In a perfect world, all of the Apple computer and component cases would be the same beige or platinum colors that they started out with. Reality is that some still are, many show some mild discoloration (yellowing) and some are downright orange. What causes this? The folks at Retr0brite have determined that the plastic used to make these cases had chemicals added to make them flame retardant. These chemicals, along with Ultra Violet light exposure are the causes of the plastic discoloring over time. They have also created a process to reverse this, and it is something that most folks can do at home. You can read more about it at their website – http://retr0bright.wikispaces.com/. Based on my own observations, it it obvious from the patterns of discoloration that many of these computers did sit in an area that the sunlight reached. If it was purely chemicals, they would be more evenly discolored.
While I am assembling the ingredients for the brush-on application, I have tried peroxide on some really discolored keyboard keys and have one hint for you: Don’t leave them in there too long! Take them out periodically, wash them off and let them dry completely. Any that are still discolored can go back in for a while and repeat the process. Their true color will not show while they are wet.
To use this on every item in my inventory would be time prohibitive added to the already time consuming processing that each item on the website already takes between picking it up to listing it for sale. The items subject to discoloration include any external item with a beige or platinum colored case: computer cases, monitors, floppy disk drives, external hard drives, monitor stands, keyboards, mice, printer, system savers and probably more that I can’t think of right now.
In order to speed things up a bit, I will be mass listing some items, like disk drives, with just a description. You can pick up a discolored one at a significant savings over one that looks near new. Remember, they have all gone through the same testing and have passed mechanically.
N = nice or evenly colored with no obvious discoloration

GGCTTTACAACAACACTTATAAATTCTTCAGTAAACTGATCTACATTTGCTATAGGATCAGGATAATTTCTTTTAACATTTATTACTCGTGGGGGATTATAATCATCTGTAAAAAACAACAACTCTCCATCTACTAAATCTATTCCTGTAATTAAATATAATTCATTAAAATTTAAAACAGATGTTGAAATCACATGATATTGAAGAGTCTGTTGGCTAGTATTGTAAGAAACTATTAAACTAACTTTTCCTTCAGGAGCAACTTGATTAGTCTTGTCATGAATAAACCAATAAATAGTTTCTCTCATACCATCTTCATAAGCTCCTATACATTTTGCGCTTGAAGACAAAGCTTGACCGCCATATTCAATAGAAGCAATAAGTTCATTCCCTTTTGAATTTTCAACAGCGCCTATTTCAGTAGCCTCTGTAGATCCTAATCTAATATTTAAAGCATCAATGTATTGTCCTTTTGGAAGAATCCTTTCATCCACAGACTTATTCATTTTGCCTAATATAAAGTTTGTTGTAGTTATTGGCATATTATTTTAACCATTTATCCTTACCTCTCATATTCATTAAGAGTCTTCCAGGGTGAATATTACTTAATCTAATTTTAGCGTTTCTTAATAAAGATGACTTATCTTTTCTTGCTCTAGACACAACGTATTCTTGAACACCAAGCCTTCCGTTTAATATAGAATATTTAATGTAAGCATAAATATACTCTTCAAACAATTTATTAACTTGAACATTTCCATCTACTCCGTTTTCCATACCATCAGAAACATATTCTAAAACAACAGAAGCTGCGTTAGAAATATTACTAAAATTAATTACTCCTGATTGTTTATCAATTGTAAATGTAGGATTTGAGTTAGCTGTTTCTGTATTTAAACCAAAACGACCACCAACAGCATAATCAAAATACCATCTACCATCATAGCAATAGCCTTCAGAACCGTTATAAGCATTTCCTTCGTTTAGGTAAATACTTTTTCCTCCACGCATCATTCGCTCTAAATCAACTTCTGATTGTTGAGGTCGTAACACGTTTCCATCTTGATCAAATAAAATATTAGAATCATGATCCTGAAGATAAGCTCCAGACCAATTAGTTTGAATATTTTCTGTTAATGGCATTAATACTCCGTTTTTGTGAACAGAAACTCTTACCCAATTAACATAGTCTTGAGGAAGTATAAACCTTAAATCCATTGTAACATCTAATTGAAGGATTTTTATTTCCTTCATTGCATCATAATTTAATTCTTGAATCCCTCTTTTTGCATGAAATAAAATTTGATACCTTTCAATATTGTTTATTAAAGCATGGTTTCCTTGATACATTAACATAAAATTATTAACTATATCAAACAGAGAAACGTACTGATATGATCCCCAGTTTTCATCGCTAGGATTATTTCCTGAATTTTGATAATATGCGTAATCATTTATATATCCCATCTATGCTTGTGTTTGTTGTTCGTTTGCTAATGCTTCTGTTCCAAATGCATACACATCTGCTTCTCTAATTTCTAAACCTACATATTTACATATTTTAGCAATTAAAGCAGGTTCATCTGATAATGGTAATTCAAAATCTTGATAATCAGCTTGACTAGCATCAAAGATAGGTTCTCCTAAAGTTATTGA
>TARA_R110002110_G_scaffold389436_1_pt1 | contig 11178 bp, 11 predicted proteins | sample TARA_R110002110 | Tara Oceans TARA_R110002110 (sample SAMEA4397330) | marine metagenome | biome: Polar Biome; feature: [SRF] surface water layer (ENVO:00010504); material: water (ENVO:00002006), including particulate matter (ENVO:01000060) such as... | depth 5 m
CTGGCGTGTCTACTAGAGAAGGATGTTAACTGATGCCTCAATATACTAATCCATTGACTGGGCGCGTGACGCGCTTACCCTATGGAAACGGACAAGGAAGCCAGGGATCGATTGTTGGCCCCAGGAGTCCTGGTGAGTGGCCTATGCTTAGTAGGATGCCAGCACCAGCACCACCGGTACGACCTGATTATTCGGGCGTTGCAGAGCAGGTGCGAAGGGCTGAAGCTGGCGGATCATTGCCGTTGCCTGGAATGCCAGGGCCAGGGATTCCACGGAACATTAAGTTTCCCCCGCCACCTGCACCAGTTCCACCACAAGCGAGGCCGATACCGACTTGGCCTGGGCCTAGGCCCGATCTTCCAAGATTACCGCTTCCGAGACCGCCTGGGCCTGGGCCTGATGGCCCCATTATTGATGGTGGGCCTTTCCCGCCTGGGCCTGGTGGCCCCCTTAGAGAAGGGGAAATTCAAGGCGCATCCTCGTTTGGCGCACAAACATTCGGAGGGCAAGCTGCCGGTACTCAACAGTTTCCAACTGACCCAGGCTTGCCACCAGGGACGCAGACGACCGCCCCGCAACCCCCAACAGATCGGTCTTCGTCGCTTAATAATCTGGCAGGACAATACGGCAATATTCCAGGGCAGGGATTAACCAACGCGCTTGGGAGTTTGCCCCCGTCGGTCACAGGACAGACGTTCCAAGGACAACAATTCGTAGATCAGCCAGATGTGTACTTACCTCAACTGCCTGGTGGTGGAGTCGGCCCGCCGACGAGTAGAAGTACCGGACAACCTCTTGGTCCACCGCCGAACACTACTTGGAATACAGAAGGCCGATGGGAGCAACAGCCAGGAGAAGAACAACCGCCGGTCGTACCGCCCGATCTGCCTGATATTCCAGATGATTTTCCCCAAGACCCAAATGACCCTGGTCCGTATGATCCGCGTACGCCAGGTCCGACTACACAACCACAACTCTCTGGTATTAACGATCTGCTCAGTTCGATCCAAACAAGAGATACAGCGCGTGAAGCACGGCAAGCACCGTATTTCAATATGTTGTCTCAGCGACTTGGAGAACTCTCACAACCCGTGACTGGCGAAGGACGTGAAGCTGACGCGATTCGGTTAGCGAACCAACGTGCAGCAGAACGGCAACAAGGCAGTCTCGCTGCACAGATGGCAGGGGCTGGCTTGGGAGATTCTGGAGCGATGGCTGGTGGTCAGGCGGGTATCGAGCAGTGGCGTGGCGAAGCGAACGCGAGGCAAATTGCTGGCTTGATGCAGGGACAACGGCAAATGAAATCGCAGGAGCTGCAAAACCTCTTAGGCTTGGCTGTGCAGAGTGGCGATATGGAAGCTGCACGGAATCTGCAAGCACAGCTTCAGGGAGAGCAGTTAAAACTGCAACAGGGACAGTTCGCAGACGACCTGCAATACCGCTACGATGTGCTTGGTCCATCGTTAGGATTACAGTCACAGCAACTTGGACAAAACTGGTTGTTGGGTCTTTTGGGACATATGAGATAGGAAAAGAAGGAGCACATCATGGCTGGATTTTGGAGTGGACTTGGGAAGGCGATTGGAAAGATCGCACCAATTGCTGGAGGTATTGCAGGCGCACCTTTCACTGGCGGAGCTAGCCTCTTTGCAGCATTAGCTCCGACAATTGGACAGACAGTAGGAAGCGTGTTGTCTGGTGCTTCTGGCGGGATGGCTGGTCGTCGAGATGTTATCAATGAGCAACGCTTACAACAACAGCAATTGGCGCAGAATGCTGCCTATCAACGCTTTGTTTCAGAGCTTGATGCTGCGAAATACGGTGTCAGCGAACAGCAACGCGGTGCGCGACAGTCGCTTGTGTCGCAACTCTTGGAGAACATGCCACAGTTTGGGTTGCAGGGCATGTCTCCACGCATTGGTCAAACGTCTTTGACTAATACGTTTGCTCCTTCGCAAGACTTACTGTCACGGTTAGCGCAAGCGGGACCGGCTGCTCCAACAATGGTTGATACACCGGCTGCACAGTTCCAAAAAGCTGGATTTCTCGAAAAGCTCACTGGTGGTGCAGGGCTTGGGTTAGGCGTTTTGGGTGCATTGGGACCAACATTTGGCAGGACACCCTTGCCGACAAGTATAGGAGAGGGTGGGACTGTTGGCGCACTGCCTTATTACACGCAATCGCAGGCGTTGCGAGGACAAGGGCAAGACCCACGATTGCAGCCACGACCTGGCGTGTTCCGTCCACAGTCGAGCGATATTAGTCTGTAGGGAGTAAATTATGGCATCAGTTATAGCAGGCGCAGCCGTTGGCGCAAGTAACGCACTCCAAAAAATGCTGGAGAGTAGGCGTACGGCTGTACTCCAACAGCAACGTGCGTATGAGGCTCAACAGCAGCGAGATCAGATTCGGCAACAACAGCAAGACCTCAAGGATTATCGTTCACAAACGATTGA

L = obvious light discoloration
M = medium discoloration, somewhere between light and severe
S = severe discoloration
The disks to the right are stacked in order from top to bottom, nice to engraved, based on the appearance of the front of the drive. Based on these ratings, I’ll rate the front and left side of these drives by what I can see here, 1 is the top and 5 is the bottom:
Drive 1 – Front N, Left N
Drive 2 – Front L, Left N or L, hard to tell from this picture
Drive 3 – Front M, Left M
Drive 4 – Front S, Left S
Drive 5 – Front NE, Left N, Engravings on front
Aside from the engravings, #5 is every bit as nice as #1, but appears to be grayer 1n this picture – probably from the background.
E = engravings. Some schools actually engraved their name and serial or property number on the case. While you might be able to do something about the color, there’s not much you can do about this.
Other things that will be noted are defects in the case such as a gouge or deep scratch. Residue from or the actual property stickers. These are the anti-theft/anti-tampering kind. I have stopped removing them because the residue is impossible to get off and the sticker may look better than that.
Here is a monitor with both sticker residue and engraving:
Thankfully, the stickers are usually on the back or bottom. Engravings can be anywhere – front top, sides, back or bottom.
Things to keep in mind: Coloring level is subjective and is based on what I see when I look at each side of the item. Plastics made in different batches can start out new with slightly different hues. Beige itself can be used to describe hundreds of different colors. Third party accessories and devices may have not quite matched when everything was new.